Rush for Gas Rights Ignites Battles for Control of Land
Published: December 14, 2011
The battle is playing out in Pennsylvania as the Republican-controlled legislature considers bills that would in their current form sharply limit a community’s right to control where gas companies can operate on private property. Critics say the final bill could vastly weaken local zoning powers and give industry the upper hand in exchange for a tax, which cash-strapped municipalities badly need.
The legislation has struck a nerve in a state where land control has long been considered quintessentially local.
“I’m a conservative Republican, and this goes against all my principles,” said Brian Coppola, the chairman of the Board of Supervisors of Robinson Township. The pending legislation, he said, “is an enormous land grab on the part of the industry. Our property rights are being trampled.”
Mr. Coppola noted a hillside in town that began to crack and slide under the weight of a new shale gas processing plant, which he contends was built without a permit. The town’s zoning powers allowed him, through a court, to compel the company to follow town regulations and allow town inspectors access to the site. The site was eventually stabilized. Losing those powers would leave local officials out of the equation, he said, even though they are responsible for protecting the health and safety of their citizens.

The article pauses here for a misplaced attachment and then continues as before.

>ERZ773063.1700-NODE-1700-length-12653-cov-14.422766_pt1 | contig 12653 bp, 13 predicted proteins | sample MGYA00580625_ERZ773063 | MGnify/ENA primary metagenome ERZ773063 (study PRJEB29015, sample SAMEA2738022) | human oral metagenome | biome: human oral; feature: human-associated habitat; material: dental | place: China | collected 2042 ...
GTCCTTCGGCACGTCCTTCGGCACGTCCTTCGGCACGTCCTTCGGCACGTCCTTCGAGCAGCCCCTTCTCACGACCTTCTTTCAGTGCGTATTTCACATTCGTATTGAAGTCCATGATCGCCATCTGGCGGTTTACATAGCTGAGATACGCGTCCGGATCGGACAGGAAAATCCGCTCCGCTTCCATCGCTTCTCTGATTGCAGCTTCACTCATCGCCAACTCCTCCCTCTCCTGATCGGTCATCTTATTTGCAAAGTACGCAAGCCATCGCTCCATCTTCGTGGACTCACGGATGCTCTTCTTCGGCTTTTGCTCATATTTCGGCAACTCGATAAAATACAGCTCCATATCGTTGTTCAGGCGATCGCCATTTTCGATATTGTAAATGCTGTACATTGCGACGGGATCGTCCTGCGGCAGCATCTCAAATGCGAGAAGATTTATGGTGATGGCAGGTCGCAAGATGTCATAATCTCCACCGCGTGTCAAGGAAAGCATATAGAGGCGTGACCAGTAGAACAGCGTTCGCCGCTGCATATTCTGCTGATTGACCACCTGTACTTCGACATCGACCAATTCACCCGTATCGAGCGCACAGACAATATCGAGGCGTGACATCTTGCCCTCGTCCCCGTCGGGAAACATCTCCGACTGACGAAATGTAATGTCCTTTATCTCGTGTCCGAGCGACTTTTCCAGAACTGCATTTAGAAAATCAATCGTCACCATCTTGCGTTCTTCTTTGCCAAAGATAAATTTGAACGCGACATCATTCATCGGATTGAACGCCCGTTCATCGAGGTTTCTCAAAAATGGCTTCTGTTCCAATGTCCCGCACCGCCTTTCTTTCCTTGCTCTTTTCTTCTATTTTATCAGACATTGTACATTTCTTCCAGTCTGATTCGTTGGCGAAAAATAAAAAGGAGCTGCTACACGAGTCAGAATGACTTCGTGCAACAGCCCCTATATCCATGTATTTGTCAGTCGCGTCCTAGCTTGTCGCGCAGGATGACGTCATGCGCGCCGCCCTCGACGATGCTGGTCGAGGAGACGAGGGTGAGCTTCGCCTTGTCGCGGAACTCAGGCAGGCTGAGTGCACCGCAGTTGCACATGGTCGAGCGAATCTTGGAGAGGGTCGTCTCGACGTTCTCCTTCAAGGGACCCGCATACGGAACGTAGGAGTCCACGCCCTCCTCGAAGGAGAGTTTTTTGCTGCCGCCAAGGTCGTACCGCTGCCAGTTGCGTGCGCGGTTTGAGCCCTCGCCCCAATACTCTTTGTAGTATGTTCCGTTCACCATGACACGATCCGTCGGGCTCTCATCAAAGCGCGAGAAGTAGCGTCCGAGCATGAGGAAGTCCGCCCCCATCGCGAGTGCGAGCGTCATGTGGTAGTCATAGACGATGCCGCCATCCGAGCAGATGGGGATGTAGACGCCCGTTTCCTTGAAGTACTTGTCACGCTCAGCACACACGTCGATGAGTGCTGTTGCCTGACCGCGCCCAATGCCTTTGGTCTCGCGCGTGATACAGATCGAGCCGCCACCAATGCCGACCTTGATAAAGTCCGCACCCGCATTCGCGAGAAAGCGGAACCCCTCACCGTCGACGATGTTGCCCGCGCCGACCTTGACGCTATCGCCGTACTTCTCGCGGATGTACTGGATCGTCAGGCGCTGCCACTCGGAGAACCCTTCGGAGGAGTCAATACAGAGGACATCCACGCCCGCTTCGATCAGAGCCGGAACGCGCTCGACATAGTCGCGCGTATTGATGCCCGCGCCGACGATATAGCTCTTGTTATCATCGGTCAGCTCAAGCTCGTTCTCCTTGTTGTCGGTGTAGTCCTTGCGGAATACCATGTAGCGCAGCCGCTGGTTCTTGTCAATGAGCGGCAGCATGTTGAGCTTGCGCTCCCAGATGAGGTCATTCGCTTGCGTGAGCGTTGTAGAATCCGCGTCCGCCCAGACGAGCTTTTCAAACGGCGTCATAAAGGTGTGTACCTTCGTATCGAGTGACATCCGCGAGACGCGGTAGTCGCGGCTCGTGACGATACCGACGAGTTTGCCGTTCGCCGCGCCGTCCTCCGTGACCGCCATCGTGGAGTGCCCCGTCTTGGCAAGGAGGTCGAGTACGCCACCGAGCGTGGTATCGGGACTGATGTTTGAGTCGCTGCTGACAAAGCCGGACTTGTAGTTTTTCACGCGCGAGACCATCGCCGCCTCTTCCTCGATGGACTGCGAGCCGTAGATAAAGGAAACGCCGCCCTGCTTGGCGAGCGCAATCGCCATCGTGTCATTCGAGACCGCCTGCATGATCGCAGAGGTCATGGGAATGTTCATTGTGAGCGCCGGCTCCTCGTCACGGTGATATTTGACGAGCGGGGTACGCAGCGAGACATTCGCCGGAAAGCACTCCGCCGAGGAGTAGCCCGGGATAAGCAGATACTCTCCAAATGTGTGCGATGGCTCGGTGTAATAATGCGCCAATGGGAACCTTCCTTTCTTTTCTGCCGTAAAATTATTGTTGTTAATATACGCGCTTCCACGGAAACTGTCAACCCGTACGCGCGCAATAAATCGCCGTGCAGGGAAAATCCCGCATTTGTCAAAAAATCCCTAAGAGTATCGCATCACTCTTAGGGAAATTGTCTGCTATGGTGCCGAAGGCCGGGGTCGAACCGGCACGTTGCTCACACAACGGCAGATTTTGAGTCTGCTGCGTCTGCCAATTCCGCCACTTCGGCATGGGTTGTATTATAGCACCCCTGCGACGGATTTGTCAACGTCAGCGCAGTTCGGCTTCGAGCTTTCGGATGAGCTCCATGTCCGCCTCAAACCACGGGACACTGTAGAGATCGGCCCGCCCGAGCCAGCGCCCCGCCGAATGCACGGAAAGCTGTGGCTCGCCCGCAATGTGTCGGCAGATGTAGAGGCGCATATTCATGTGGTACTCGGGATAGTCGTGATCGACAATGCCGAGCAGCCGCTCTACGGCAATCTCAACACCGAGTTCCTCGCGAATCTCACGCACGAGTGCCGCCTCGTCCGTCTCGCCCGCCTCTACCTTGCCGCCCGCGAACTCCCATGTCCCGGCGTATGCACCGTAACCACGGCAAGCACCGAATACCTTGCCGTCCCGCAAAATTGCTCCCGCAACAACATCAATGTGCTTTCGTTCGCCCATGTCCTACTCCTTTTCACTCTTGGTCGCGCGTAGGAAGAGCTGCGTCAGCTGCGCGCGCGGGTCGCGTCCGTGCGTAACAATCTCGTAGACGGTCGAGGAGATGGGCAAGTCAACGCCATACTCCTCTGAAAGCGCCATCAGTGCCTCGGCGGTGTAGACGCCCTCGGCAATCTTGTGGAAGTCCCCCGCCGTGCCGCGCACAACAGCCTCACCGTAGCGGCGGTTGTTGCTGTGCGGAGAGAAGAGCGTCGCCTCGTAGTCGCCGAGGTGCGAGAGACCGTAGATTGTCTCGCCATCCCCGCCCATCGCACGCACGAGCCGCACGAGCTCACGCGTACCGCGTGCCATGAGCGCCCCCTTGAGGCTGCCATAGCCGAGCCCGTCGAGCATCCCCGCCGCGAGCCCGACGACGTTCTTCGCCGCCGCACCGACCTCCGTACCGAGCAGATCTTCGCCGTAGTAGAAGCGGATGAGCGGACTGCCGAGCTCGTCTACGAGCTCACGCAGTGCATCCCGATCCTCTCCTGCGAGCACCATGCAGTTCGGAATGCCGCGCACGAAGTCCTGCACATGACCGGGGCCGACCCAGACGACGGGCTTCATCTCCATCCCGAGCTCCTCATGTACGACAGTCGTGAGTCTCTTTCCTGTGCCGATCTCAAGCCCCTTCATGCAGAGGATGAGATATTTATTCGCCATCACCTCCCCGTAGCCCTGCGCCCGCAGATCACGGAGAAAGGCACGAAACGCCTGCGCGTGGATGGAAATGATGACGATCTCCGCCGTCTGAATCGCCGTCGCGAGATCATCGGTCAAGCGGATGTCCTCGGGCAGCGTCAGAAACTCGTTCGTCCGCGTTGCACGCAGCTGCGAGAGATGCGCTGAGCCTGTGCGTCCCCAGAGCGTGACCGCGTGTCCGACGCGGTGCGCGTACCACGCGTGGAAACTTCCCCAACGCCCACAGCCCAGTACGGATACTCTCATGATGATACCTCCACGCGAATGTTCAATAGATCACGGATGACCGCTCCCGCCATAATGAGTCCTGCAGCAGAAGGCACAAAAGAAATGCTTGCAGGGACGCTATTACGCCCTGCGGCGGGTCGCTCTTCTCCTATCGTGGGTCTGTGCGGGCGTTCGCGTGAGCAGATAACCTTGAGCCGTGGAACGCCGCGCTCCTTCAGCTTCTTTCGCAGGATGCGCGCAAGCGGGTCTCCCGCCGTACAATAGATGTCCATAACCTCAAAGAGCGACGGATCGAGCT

“I’m an unpaid, part-time elected official, and it’s been a nightmare,” he said. “The state is not capable of monitoring even the most basic parts of this industry.”
Local governments argue that drilling is an industrial activity, just like a gas station or a cement factory, that should be subject to zoning. Dozens of towns, cities and counties across the country have enacted rules on noise, lighting and the distance from homes and, in some cases, outright bans. In New York alone, there have been at least 70 such actions.
Companies say the rush to regulate has produced an overly burdensome set of demands that is denting their potential when the economy desperately needs a boost.
“It’s like having to get a different driver’s license in every town,” said Matt Pitzarella, a spokesman for Range Resources, a Texas drilling company that is active here.
The flurry of local rules comes as the federal government inches forward on a national study of hydraulic fracturing, also known as fracking, the process used to extract previously inaccessible natural gas from shale deep underground.
The study is expected to shape the future of the industry, but progress has been slow. In the meantime, courts have become the next frontier.
In New York in September, a Denver exploration company sued Dryden, a town near Ithaca, over a drilling ban. In Colorado, Gunnison County, which contains a ski resort, is fighting a drilling company’s court challenge to its zoning. In Texas, a restrictive gas drilling ordinance adopted by an affluent suburb of Dallas called Flower Mound has drawn several lawsuits alleging it amounts to an unconstitutional seizure of mineral rights.Read More...
Add Quakes to Rumblings Over Gas Rush (December 13, 2011)